In the sacred book entitled ‘Rajvartika’ Acharya Aklank Dev has put self-restraint in two categories with respect to aphrit (restricted) and upaiksha (detached). A monk who understands the logic of Time and Space; who is by nature averse towards the body; who observes the three Guptis – regulations for self-control; and who is free from the mental attitude of attachment or aversion, is holder of upeksha (detached self-restraint). ‘Aphrit’ (restricted self- restraint) is of three kinds – superb, medium and lower type.
The self-defense of a monk – that has independent external means viz. neat and clean shelter place, and carefully cooked restrained poor food; knowledge and character are whose main stay – from the outward beasts is superb ‘Apharat’ (restricted self-restraint). The scriptures describe the characteristics of a monk thus: ‘A monk is without any possessions, without egotism, without attachment, without vanity or conceit; he is impartial towards all living beings whether mobile or immobile.’
He, who has the desire to possess delicate, soft implements to sweep away the small beings, practices the lower type of restricted self-restraint. The same fact has been stated in the holy books like ‘Niyam Saar’ and ‘Pravachan Saar’. Only the superb type of beings practice the two types of self-restraint – ‘upaiksha Samyam’ (detached self- restraint) and aphrit Samyam (restricted self-restraint). These are known as Non-attached self-restraint (vitrag Samyam) – free from all passions; and attached self-restraint (sarag Samyam) as well. Furthermore ‘aphrit Samyam’ (restricted self-restraint) has been divided into two categories:
1. Restraint on senses (Indriya Samyam)
2. Restraint in conduct towards animates beings (pranri Samyam).
Restraint on senses – To check the five senses (sense of touch, taste, smell, sight and hearing.) and the mind from indulging in sensuous pleasures is restraint on senses.
Restraint in conduct towards animate beings – To safeguard the sthavara – one sensed souls viz. earth, water, fire, wind and plants; and the trasa – many sensed souls i.e., having bodies with more than one sense organ, is known as restraint for animates.
The sense organs are five in number. They are associated with five activities – sound, color, smell, taste and touch. From time immemorial this living being by getting indulged in these five-fold pleasant things, has forgotten the eternal bliss. He has taken the sensuous pleasures as the real happiness. Therefore, he has been undergoing the pangs of birth and death again and again since long. A sieve may be filled with water, but the thirst for sensuous pleasures can never be quenched. Even then the ignorant souls spoil their worldly existence by indulging in these sensuous pleasures, and ultimately meet their doom. It has been said:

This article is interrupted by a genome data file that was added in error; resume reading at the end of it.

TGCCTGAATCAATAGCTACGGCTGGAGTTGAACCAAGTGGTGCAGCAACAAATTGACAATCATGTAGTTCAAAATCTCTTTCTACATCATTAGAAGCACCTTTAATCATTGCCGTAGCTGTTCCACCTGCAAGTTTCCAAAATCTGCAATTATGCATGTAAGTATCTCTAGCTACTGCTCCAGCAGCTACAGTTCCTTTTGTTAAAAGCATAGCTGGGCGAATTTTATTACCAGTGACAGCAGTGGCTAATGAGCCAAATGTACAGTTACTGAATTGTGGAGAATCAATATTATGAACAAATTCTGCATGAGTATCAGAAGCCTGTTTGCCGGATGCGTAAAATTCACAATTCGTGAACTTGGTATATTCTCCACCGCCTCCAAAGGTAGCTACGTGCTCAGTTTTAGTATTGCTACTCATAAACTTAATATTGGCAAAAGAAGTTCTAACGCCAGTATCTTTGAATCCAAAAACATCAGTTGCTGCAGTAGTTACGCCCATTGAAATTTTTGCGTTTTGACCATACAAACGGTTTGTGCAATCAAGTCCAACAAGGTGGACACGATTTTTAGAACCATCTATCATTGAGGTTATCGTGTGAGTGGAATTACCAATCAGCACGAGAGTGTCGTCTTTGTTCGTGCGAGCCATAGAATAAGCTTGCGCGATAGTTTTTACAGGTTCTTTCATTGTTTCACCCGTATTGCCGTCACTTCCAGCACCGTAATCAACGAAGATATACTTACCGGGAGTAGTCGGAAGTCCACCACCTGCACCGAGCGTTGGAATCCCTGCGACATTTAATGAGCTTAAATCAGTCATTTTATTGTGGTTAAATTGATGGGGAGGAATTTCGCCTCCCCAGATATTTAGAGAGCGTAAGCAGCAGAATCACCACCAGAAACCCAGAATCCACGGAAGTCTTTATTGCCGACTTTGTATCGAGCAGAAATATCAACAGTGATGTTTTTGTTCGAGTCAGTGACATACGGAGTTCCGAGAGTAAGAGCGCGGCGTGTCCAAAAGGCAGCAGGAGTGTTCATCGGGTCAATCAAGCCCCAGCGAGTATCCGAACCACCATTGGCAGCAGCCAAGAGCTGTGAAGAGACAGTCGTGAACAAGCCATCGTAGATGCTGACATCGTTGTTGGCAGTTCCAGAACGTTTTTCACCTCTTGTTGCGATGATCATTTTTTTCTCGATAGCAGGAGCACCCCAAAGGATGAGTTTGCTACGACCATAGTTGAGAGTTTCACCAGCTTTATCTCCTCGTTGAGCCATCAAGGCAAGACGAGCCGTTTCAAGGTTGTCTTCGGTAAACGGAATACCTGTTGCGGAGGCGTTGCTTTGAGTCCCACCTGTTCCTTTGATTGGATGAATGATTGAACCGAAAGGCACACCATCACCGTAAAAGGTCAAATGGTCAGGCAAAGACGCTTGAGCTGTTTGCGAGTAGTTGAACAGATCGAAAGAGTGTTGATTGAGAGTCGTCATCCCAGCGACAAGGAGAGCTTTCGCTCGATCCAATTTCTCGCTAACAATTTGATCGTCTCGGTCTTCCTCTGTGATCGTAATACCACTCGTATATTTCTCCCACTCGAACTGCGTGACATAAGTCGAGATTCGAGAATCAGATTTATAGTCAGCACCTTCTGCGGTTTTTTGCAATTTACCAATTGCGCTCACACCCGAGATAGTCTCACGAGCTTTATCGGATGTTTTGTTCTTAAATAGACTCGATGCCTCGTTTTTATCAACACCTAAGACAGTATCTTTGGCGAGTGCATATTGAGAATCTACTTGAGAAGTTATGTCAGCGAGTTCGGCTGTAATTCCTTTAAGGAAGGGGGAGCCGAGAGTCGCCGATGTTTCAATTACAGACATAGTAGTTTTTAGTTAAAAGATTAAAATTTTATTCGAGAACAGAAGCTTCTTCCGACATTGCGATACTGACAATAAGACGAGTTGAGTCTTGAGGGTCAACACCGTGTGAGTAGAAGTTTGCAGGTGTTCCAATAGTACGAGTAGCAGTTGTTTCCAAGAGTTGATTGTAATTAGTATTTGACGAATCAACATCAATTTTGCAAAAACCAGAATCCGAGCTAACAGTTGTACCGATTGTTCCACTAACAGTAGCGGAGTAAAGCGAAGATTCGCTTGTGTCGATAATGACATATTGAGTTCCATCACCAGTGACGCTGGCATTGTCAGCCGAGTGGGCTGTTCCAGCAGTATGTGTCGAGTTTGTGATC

“One must always guard one’s soul from all evils, by having all the sense organs properly controlled. In case the soul is not well guarded, it takes to the wrong path leading to birth and death; while if well-controlled, it becomes free from all worldly sorrows and misery.”
Kurangmatangpatdgbhringmina hata panchbhiraiv panch
Aik pramadi sa kathamna haneytai yasaivate panchbhiraiv panch
A deer, an elephant, a fire worm, a black bee and a fish – all these five types of living beings lose their lives by indulging in one sensed pleasure. Now the question arises – ‘Will not then a man who remains indulged forever in five sensed pleasures lose his life likewise? He will certainly do so.’
An elephant due to its lust for temporary pleasure of the sense of touch falls down into a deep pit allured by an artificial female elephant.
A fish allured by bait is caught in the hook of a fisherman’s catching rod being overpowered by the sense of taste and dies writhing and bearing untold agony.
A black bee is imprisoned amidst the lotus petals at sunset on becoming a slave to the sense of smell and loses its life.
A fire-worm (patanga) is drawn to the flame of a burning candle or an electric bulb being subservient to the sense of sight and meets its doom.
A deer becomes fully charmed by the melody of the flute or rhythm of music inspired by the sense of hearing, and is a victim to the arrow of the hunter.